You can have a marriage of tastes, or colours. The word "Marriage" has nothing to do with religion, and need not be anything to do with people.

If gays cannot marry, ie one of the basic rights that other people have, then they should pay less tax. After all they are second class citizens and should pay for the second class situation they are in with second class taxes.

In France although a couple may have a ceremony in church the actual wedding is conducted by the civil authorities. Does that make it a civil partnership?

subrosa said...

You never know until you try Keith. You may be pleasantly surprised - especially if you suggest the saved money could buy something she's hankered after for years.

Oh and also offer to buy her the best outfit money can buy. That may work. :)

subrosa said...

Tris I really don't know the answer. I've posted on something which I thought was simple but it seems it's much more complicated.

Anonymous said...

No, you were right SR.

If gays are human beings, and full members of our society, and what they do is not any longer against the law, which I assume it isn't, then there is no earthly reason why they should not marry.

Some churches may refuse to marry them, as they refuse to marry divorced people, or people of different races, and that is up to the churches, although they might like to take into consideration that we give them an awful lot of leeway on some matters of law, like sex discrimination, and religious discrimination, and sexuality discrimination already.

(I mean what other organization would get away with either not employing women at all, or refusing them promotion...?)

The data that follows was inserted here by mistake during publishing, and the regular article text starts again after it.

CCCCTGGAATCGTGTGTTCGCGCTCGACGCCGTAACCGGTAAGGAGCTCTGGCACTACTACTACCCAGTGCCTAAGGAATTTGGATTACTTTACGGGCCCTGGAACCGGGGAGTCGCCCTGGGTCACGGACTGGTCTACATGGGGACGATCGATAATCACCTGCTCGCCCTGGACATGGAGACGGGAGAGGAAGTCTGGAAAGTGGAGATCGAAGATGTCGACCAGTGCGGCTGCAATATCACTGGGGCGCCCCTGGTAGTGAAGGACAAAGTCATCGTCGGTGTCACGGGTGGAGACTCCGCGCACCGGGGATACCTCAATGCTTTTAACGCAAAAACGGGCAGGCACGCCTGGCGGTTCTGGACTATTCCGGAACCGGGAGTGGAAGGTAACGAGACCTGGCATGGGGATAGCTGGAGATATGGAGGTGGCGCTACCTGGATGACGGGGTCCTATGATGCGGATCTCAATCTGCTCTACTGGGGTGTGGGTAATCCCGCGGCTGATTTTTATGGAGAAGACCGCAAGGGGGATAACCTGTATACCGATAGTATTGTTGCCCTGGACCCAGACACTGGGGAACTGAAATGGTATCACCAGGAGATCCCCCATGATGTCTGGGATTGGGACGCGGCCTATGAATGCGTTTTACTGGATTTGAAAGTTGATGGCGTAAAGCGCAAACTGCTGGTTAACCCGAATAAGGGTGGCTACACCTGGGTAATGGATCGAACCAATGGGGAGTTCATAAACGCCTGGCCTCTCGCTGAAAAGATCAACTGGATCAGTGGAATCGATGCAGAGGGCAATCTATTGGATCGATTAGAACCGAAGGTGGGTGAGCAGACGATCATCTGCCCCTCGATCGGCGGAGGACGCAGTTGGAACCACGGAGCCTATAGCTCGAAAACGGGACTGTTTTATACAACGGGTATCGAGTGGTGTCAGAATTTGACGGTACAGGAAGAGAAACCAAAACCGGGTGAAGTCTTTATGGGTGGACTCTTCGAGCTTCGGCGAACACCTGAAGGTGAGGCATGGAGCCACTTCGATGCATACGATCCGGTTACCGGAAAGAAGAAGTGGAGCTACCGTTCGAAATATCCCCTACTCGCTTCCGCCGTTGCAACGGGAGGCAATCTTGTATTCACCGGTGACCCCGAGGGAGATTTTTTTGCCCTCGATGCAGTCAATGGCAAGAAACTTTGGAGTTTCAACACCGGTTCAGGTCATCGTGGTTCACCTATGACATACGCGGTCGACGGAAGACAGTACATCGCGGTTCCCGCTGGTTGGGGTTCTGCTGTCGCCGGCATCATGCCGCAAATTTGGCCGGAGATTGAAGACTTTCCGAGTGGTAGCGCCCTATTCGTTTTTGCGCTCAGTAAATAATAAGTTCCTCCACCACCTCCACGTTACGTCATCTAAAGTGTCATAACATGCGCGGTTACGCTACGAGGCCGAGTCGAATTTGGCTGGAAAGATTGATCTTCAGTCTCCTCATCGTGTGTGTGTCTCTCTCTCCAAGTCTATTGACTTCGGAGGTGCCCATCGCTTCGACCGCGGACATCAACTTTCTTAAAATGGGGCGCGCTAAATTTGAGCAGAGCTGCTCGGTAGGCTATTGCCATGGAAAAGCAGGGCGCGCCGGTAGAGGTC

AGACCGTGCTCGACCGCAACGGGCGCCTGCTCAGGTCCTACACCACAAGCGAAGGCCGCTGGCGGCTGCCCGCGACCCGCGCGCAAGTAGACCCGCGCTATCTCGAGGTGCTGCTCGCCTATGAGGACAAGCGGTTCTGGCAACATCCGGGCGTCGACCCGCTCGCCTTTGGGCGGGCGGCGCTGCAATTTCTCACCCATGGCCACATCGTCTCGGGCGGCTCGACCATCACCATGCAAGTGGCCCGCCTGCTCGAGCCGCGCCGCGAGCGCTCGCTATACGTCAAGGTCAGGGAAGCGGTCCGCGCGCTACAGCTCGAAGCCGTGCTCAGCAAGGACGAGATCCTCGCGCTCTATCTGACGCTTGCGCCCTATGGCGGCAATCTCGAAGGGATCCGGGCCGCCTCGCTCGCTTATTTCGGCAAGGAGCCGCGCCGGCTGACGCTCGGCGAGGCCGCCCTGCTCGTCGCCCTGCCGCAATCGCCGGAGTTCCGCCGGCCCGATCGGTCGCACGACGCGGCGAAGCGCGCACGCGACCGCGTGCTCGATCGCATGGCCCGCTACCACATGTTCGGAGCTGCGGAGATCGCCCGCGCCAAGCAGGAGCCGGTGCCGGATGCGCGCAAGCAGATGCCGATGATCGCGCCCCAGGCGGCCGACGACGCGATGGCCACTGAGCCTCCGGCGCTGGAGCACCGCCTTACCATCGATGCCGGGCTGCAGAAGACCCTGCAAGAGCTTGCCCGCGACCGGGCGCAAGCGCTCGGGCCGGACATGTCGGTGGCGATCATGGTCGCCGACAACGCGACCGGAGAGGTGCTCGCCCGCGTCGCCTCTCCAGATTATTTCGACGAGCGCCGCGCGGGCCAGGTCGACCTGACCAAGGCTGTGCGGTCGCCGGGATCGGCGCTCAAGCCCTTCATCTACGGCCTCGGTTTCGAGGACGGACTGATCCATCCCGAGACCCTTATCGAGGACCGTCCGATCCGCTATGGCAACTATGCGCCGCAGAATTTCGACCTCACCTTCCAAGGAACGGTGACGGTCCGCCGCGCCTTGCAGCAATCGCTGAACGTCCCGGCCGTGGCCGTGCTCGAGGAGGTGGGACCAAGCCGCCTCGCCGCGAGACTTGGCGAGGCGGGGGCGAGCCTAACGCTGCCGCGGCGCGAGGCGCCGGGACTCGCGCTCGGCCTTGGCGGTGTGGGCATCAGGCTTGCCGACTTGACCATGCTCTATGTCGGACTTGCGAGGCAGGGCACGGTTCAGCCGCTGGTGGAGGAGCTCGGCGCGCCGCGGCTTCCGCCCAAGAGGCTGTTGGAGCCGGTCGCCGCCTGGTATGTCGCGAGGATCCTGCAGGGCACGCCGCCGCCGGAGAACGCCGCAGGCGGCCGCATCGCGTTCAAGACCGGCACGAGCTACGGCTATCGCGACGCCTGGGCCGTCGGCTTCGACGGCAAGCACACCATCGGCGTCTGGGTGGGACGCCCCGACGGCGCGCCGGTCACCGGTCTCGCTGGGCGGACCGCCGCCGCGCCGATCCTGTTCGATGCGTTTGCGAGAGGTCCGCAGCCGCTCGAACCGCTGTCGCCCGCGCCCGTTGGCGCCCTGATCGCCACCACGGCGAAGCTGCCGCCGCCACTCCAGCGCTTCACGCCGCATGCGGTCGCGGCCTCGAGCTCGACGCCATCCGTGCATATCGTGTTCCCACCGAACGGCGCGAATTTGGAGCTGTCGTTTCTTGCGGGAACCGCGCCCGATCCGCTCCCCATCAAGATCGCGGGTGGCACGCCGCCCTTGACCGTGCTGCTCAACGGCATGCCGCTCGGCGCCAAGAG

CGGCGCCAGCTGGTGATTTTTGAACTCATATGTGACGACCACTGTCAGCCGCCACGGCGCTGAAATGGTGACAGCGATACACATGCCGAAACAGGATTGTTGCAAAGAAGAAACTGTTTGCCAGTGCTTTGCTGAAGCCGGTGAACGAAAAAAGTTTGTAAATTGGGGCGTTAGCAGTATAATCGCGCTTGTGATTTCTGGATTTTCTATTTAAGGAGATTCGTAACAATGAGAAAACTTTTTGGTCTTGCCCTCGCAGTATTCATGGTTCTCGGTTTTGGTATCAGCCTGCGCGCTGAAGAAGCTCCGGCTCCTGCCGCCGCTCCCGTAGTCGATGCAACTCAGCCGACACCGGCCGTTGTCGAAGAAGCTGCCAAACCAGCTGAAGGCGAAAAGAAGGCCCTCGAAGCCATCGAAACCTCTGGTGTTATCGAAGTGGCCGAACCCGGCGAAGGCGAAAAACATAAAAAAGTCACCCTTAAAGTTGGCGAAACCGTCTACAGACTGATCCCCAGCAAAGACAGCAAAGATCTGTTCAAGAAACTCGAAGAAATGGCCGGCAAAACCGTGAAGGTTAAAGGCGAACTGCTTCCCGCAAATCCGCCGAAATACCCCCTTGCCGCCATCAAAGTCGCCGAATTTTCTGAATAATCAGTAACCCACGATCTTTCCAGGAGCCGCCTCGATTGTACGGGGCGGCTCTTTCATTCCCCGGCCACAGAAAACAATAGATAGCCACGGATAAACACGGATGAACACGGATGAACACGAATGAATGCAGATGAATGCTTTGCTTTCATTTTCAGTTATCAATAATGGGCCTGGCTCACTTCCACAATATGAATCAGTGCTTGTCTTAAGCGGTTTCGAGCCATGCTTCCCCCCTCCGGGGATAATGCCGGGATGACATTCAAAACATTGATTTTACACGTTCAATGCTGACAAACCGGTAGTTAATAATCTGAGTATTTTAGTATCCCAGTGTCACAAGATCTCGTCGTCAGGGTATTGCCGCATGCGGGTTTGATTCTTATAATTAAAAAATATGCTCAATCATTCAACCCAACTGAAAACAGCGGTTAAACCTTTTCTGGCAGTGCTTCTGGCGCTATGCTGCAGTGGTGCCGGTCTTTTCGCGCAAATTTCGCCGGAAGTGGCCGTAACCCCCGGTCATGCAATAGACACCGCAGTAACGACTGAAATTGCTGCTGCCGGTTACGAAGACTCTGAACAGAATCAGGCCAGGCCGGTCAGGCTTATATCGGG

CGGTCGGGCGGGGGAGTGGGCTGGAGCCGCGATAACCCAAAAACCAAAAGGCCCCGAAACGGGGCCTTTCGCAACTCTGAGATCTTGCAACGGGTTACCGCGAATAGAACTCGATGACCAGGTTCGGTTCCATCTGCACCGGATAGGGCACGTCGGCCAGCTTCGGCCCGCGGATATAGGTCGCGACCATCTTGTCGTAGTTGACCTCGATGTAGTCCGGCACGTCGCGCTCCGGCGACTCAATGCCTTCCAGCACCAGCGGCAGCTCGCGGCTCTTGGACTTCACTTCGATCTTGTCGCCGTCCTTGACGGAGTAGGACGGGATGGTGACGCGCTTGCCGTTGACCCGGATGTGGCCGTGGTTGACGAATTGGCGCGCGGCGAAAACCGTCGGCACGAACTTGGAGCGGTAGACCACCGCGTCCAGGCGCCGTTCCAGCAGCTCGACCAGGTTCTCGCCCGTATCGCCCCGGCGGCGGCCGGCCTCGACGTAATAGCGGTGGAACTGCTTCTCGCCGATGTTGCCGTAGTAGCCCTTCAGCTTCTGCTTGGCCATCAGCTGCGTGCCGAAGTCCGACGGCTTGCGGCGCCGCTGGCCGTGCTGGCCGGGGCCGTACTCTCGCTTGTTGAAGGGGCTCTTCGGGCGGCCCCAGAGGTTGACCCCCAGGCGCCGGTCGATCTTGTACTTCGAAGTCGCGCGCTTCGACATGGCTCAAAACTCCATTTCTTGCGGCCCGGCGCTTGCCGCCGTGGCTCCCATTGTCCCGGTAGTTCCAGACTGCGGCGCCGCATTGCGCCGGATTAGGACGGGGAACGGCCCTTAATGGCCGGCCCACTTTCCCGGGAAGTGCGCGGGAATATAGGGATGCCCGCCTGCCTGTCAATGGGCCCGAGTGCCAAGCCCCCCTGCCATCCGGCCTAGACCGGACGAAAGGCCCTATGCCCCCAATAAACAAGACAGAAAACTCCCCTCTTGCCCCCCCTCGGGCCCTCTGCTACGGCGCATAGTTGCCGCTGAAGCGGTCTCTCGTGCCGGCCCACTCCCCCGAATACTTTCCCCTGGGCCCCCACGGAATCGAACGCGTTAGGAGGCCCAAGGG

As you can see from the definition of the word marriage, several differnt usages have nothing to do with a partnership between a man and a woman.

1. a. the social institution under which a man and woman establish their decision to live as husband and wife by legal commitments, religious ceremonies, etc.
b. a similar institution involving partners of the same gender: gay marriage.
2. the state, condition, or relationship of being married; wedlock: a happy marriage.
3. the legal or religious ceremony that formalizes the decision of two people to live as a married couple, including the accompanying social festivities: to officiate at a marriage.
4. a relationship in which two people have pledged themselves to each other in the manner of a husband and wife, without legal sanction: trial marriage.
5. any close or intimate association or union: the marriage of words and music in a hit song.
6. a formal agreement between two companies or enterprises to combine operations, resources, etc., for mutual benefit; merger.
7. a blending or matching of different elements or components: The new lipstick is a beautiful marriage of fragrance and texture.
8. Cards . a meld of the king and queen of a suit, as in pinochle. Compare royal marriage.
9. a piece of antique furniture assembled from components of two or more authentic pieces.
10. Obsolete . the formal declaration or contract by which act a man and a woman join in wedlock.

RMcGeddon said...


There's absolutely nothing to stop same sex partners calling it a 'marriage'. They can call it anything they like actually. Can put it on all of their invites. Can decorate the reception with marriage posters etc.
But under UK Law it's not officially a 'marriage' and will never be called this on any official documents. This is because our govt isn't a theocracy like in Saudi Arabia where the state runs the religion and they are interchangeable. Our laws don't allow the state to introduce legislation to force churches to marry people. In official terms the word 'marriage' is a legal term for a marriage in church between a man and woman.

RMcGeddon said...


I should have said..

In official terms the word 'marriage' is a legal term for a marriage in church ( or registry office / officially sanctioned building etc) between a man and woman.

Budvar said...

The thing with trying to treat people "equally" is the fact that no matter how you want to slice it people are not equal.